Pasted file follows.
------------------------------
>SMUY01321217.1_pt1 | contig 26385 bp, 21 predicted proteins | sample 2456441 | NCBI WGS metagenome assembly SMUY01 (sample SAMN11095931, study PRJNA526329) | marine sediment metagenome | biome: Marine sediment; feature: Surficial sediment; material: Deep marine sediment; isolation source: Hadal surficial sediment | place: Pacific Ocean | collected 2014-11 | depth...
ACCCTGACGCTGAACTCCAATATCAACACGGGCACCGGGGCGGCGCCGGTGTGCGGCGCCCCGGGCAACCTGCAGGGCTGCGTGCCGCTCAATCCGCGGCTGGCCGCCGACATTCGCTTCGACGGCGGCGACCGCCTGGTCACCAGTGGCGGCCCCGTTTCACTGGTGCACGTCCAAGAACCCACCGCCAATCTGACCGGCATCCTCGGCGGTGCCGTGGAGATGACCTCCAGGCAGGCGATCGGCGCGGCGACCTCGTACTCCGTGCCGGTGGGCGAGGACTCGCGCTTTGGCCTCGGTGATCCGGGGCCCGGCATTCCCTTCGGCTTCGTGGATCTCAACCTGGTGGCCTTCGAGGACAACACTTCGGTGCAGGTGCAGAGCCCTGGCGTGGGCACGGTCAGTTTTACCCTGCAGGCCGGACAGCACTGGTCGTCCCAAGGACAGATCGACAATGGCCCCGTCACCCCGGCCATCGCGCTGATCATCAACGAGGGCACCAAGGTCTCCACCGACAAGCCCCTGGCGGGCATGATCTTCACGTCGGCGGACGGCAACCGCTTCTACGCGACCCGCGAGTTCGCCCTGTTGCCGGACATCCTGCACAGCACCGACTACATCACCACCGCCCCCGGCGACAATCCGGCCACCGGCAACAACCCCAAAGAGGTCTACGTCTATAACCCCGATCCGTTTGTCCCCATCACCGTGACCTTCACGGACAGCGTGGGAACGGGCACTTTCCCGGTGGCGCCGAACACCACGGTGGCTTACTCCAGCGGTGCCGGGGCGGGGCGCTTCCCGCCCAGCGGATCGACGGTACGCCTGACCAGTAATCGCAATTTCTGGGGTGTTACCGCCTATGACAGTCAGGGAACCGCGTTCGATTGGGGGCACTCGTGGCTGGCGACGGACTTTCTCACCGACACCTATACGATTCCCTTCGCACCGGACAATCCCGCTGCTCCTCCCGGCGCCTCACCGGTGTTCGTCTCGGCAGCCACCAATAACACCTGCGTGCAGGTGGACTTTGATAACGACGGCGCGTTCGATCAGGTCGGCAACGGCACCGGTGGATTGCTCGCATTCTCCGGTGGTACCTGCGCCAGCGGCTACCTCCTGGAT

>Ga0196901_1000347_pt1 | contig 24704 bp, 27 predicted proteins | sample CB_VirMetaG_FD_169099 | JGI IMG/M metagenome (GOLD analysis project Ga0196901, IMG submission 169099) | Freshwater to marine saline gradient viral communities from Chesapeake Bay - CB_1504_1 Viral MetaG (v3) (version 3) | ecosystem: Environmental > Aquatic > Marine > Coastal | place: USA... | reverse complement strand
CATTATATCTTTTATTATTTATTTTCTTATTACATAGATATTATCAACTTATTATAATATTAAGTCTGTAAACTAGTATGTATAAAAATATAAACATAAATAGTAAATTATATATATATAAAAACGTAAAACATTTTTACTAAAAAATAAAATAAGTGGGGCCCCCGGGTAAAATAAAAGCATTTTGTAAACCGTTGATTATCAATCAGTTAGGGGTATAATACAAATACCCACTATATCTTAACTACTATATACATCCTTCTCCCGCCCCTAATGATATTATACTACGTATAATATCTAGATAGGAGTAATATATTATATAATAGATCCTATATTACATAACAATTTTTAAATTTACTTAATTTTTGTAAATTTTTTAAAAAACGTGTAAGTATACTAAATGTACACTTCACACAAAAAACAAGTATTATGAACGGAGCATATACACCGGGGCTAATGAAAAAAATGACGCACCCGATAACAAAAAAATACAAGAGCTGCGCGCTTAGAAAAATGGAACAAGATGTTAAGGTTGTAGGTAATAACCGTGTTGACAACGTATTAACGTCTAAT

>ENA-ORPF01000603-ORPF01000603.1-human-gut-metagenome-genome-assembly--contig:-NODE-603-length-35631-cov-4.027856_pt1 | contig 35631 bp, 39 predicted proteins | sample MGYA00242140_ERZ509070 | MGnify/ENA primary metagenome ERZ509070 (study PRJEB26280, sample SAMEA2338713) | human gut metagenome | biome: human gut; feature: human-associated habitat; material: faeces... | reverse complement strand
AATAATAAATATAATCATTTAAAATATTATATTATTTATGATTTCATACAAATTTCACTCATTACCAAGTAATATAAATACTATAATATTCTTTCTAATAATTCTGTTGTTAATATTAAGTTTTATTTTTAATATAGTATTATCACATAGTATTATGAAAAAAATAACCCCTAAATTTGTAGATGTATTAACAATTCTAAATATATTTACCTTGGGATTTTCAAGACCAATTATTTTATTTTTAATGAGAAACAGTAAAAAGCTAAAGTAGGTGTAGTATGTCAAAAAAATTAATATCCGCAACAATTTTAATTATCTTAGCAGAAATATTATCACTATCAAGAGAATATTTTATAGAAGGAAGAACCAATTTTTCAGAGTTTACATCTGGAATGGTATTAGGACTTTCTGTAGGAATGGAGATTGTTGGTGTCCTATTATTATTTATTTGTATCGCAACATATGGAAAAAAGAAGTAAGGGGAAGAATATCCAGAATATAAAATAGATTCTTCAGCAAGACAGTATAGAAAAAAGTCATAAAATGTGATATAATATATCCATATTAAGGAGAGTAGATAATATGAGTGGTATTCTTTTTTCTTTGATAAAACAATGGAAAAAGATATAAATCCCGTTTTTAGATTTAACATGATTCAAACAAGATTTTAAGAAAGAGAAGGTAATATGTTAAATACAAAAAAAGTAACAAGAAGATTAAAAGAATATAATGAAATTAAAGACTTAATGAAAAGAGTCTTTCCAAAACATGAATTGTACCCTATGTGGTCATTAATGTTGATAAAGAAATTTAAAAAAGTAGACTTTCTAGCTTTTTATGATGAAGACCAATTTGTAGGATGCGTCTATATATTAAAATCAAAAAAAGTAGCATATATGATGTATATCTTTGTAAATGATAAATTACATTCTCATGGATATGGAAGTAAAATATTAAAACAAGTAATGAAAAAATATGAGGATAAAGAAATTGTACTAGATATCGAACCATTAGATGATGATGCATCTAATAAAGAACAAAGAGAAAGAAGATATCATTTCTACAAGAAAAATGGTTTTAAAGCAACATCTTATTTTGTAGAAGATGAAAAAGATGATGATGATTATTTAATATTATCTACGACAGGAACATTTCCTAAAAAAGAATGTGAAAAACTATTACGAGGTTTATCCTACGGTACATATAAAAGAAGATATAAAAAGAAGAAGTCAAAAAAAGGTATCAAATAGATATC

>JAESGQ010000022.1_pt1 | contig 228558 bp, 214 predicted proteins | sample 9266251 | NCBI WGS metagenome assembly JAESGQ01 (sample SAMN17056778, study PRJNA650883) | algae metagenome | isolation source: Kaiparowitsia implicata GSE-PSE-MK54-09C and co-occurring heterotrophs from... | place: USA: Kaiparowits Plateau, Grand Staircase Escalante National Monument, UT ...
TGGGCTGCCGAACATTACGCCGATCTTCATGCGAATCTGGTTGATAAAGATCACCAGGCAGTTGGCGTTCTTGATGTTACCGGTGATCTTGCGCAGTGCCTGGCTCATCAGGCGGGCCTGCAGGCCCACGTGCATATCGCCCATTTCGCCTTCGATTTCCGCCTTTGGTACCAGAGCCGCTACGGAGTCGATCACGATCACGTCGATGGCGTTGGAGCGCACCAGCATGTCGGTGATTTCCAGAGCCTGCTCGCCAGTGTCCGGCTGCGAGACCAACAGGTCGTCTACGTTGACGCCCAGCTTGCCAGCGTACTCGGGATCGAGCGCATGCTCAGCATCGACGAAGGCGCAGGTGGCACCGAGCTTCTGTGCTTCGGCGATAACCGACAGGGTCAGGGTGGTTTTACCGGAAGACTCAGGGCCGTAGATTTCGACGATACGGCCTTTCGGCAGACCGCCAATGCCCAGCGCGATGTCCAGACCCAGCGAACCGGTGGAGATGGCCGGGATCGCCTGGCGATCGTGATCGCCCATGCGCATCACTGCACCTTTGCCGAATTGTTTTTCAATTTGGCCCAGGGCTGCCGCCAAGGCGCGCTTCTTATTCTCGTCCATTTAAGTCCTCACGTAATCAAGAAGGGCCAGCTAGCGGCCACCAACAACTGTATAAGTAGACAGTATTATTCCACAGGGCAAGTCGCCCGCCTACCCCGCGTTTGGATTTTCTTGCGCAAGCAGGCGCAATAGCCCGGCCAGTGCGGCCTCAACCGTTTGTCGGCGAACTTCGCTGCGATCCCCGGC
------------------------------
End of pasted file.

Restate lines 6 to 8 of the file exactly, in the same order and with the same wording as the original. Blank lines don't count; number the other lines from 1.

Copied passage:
AATAATAAATATAATCATTTAAAATATTATATTATTTATGATTTCATACAAATTTCACTCATTACCAAGTAATATAAATACTATAATATTCTTTCTAATAATTCTGTTGTTAATATTAAGTTTTATTTTTAATATAGTATTATCACATAGTATTATGAAAAAAATAACCCCTAAATTTGTAGATGTATTAACAATTCTAAATATATTTACCTTGGGATTTTCAAGACCAATTATTTTATTTTTAATGAGAAACAGTAAAAAGCTAAAGTAGGTGTAGTATGTCAAAAAAATTAATATCCGCAACAATTTTAATTATCTTAGCAGAAATATTATCACTATCAAGAGAATATTTTATAGAAGGAAGAACCAATTTTTCAGAGTTTACATCTGGAATGGTATTAGGACTTTCTGTAGGAATGGAGATTGTTGGTGTCCTATTATTATTTATTTGTATCGCAACATATGGAAAAAAGAAGTAAGGGGAAGAATATCCAGAATATAAAATAGATTCTTCAGCAAGACAGTATAGAAAAAAGTCATAAAATGTGATATAATATATCCATATTAAGGAGAGTAGATAATATGAGTGGTATTCTTTTTTCTTTGATAAAACAATGGAAAAAGATATAAATCCCGTTTTTAGATTTAACATGATTCAAACAAGATTTTAAGAAAGAGAAGGTAATATGTTAAATACAAAAAAAGTAACAAGAAGATTAAAAGAATATAATGAAATTAAAGACTTAATGAAAAGAGTCTTTCCAAAACATGAATTGTACCCTATGTGGTCATTAATGTTGATAAAGAAATTTAAAAAAGTAGACTTTCTAGCTTTTTATGATGAAGACCAATTTGTAGGATGCGTCTATATATTAAAATCAAAAAAAGTAGCATATATGATGTATATCTTTGTAAATGATAAATTACATTCTCATGGATATGGAAGTAAAATATTAAAACAAGTAATGAAAAAATATGAGGATAAAGAAATTGTACTAGATATCGAACCATTAGATGATGATGCATCTAATAAAGAACAAAGAGAAAGAAGATATCATTTCTACAAGAAAAATGGTTTTAAAGCAACATCTTATTTTGTAGAAGATGAAAAAGATGATGATGATTATTTAATATTATCTACGACAGGAACATTTCCTAAAAAAGAATGTGAAAAACTATTACGAGGTTTATCCTACGGTACATATAAAAGAAGATATAAAAAGAAGAAGTCAAAAAAAGGTATCAAATAGATATC

>JAESGQ010000022.1_pt1 | contig 228558 bp, 214 predicted proteins | sample 9266251 | NCBI WGS metagenome assembly JAESGQ01 (sample SAMN17056778, study PRJNA650883) | algae metagenome | isolation source: Kaiparowitsia implicata GSE-PSE-MK54-09C and co-occurring heterotrophs from... | place: USA: Kaiparowits Plateau, Grand Staircase Escalante National Monument, UT ...
TGGGCTGCCGAACATTACGCCGATCTTCATGCGAATCTGGTTGATAAAGATCACCAGGCAGTTGGCGTTCTTGATGTTACCGGTGATCTTGCGCAGTGCCTGGCTCATCAGGCGGGCCTGCAGGCCCACGTGCATATCGCCCATTTCGCCTTCGATTTCCGCCTTTGGTACCAGAGCCGCTACGGAGTCGATCACGATCACGTCGATGGCGTTGGAGCGCACCAGCATGTCGGTGATTTCCAGAGCCTGCTCGCCAGTGTCCGGCTGCGAGACCAACAGGTCGTCTACGTTGACGCCCAGCTTGCCAGCGTACTCGGGATCGAGCGCATGCTCAGCATCGACGAAGGCGCAGGTGGCACCGAGCTTCTGTGCTTCGGCGATAACCGACAGGGTCAGGGTGGTTTTACCGGAAGACTCAGGGCCGTAGATTTCGACGATACGGCCTTTCGGCAGACCGCCAATGCCCAGCGCGATGTCCAGACCCAGCGAACCGGTGGAGATGGCCGGGATCGCCTGGCGATCGTGATCGCCCATGCGCATCACTGCACCTTTGCCGAATTGTTTTTCAATTTGGCCCAGGGCTGCCGCCAAGGCGCGCTTCTTATTCTCGTCCATTTAAGTCCTCACGTAATCAAGAAGGGCCAGCTAGCGGCCACCAACAACTGTATAAGTAGACAGTATTATTCCACAGGGCAAGTCGCCCGCCTACCCCGCGTTTGGATTTTCTTGCGCAAGCAGGCGCAATAGCCCGGCCAGTGCGGCCTCAACCGTTTGTCGGCGAACTTCGCTGCGATCCCCGGC